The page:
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Financial woe may be down road for GAA clubs and counties



Waiting game: Down boss Paddy Tally is keen to see the way paved for his team’s last two league ties

Waiting game: Down boss Paddy Tally is keen to see the way paved for his team’s last two league ties

�INPHO/Ryan Byrne

Waiting game: Down boss Paddy Tally is keen to see the way paved for his team’s last two league ties

The ongoing coronavirus crisis has not only impacted heavily on the GAA at the highest level to date in terms of the non-playing of games but is threatening to create major financial headaches for clubs and county boards all over the island.

While April 19 has been set as a possible date for a return to playing activity, in the current climate this has to be viewed as wildly optimistic.

Indeed, the popular theory currently doing the rounds is that the Association will be fortunate to benefit from any form of truncated All-Ireland Football and Hurling Championships with subsidiary competitions perhaps shoe-horned into what will be a sparse overall summer fixtures itinerary.

Already club and county officials in Ulster are bracing themselves for what could prove a herculean task in attempting to balance their books, their task rendered unduly difficult by an extremely limited or in some cases non-existent cash flow.

Down chairman John Devaney acknowledges that his board and clubs will be forced to reappraise their financial situations sooner rather than later.

Having reached the Allianz League Division 2B hurling final and thrust themselves into a strong position from which they might gain promotion from Division Three of the Football League, Down officials remain hopeful that success in both codes might be achieved.

Football boss Paddy Tally saw his team miss out on reaching Division Two last year on score difference and would see a second unsuccessful flirtation with promotion as "heartbreaking".

Chairman Devaney accepts that facing into an uncertain future does not help to breed confidence on any front.

"The longer the current lockdown, the greater the chance of restructured competitions and this could of necessity mean fewer games thus ensuring less income," points out Devaney.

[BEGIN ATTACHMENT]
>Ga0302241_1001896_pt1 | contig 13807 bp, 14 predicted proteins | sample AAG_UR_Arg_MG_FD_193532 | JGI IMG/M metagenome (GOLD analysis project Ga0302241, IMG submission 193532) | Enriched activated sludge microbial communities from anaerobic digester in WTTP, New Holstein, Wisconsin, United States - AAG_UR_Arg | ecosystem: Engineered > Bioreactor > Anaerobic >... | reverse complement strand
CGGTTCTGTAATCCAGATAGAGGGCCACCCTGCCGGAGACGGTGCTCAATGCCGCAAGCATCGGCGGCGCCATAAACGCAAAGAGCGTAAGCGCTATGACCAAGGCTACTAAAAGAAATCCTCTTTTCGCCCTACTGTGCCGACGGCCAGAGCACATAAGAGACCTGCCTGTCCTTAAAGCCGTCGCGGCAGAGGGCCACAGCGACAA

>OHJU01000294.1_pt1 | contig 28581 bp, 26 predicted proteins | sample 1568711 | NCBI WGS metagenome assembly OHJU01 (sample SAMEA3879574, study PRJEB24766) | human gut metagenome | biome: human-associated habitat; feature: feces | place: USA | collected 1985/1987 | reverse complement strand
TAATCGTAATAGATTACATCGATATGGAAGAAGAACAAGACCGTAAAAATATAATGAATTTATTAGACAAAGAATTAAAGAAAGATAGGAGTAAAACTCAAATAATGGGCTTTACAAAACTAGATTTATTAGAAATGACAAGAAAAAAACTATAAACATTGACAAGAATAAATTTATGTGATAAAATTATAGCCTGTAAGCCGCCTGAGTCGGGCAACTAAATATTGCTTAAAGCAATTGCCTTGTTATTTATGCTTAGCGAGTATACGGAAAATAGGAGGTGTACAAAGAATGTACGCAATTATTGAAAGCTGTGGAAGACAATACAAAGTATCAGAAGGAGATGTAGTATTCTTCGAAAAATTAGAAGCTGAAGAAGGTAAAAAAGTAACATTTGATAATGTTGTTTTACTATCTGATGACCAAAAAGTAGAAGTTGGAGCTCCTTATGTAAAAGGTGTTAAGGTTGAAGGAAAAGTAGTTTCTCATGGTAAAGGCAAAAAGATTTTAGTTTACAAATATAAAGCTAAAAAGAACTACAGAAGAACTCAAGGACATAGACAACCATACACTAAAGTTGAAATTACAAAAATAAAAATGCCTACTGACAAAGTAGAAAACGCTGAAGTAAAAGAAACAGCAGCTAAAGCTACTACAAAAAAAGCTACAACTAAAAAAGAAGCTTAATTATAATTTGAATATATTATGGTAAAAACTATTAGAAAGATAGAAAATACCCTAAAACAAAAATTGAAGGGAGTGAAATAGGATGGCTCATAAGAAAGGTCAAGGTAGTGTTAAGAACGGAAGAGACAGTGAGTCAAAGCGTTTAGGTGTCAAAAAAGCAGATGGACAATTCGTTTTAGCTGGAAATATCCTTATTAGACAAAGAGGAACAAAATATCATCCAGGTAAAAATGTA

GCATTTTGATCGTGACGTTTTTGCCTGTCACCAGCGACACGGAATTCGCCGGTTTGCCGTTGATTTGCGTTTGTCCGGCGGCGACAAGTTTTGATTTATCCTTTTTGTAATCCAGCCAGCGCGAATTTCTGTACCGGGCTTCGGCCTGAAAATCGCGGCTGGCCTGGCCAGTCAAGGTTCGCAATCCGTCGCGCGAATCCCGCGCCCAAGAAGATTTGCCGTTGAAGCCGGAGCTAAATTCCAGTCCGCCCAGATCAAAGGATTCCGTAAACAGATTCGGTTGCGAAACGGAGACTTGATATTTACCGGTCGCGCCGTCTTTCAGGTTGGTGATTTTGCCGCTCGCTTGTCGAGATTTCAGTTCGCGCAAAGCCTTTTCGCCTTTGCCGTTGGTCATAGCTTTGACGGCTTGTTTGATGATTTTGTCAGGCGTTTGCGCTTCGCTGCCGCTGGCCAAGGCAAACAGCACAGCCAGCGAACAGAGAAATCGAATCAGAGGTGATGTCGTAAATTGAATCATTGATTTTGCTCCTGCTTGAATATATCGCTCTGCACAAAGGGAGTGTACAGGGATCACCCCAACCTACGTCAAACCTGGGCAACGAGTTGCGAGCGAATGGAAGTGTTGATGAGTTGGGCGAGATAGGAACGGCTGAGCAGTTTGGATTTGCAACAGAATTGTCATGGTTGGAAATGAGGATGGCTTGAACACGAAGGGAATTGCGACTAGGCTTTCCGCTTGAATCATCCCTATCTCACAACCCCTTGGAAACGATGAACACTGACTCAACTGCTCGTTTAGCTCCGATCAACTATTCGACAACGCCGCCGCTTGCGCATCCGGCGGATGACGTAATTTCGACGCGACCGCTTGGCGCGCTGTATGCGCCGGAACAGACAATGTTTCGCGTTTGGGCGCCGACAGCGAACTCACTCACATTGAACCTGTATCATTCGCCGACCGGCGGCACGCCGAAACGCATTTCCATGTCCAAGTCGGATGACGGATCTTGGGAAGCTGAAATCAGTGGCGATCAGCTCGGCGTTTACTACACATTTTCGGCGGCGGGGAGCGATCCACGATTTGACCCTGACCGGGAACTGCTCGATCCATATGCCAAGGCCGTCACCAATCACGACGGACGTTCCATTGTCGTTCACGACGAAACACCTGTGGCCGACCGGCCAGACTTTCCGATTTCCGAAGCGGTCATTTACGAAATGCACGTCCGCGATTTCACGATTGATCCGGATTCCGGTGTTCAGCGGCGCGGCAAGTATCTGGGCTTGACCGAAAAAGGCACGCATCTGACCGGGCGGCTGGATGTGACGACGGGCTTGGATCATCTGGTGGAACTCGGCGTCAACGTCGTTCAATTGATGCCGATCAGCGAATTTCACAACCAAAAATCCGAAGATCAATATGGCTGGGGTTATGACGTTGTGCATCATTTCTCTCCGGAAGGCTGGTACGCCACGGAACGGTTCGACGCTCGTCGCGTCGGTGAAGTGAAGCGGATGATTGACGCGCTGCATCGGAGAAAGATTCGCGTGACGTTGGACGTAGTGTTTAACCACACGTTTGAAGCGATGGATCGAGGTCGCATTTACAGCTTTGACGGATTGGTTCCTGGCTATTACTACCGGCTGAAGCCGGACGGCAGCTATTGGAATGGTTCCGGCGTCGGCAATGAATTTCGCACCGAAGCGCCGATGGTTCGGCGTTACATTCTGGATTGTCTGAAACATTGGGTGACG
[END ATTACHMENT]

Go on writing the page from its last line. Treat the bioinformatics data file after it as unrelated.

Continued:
"I think it is very important - and not just from a financial perspective - that GAA clubs, which are the heartbeat of many communities here in Ulster, should become very vibrant again when things return to what we would regard as normal.

"Here in Down, we would be particularly disappointed if the two remaining rounds in the Allianz Football League were not played which would deprive us of the chance of getting promotion."

Devaney's Armagh counterpart Michael Savage is in no doubt that counties will be faced with huge problems as this year plays out.

"I would have to say that in Armagh we are not in a bad place financially at the moment but I think that we could be faced with big worries down the road. Income at both inter-county and club level will be greatly reduced and all the time certain expenses have still to be met," pointed out Savage.

Like Down, Antrim also remain hopeful of achieving promotion in both football and hurling assuming the league competitions are completed.

The hurlers are scheduled to meet Kerry in the Division 2A final while Lenny Harbinson's football outfit have still to play Wicklow and Waterford in their bid to reach Division Three.

Antrim county board spokesman Sean Kelly recognises that it might be a tall order to get these matches played.

"The longer the break from playing activity is, then this will create its own difficulties but we can only assess the situation as it is," stated Kelly.

"While we would like to be up and running again, we have to be guided by the Health Service people and the government on this."

Cavan PRO Susan Brady believes that counties should not delay in conducting an overview of their finances.

"I can guarantee that with every county board and club, sponsorship agreements will be under review at the moment. Any impact on sponsorship will be a huge blow for a club or county board," stated Brady.

This week, county boards were also due to receive a proportion of their gate receipts for the Allianz Leagues, believed to be five-figure sums, ahead of schedule. With nothing in the way of revenue being generated, it is expected that they will receive the remainder of those monies later this month.

Loan payments due to higher GAA bodies such as Central Council and the provinces are to be assessed on an individual basis.

Belfast Telegraph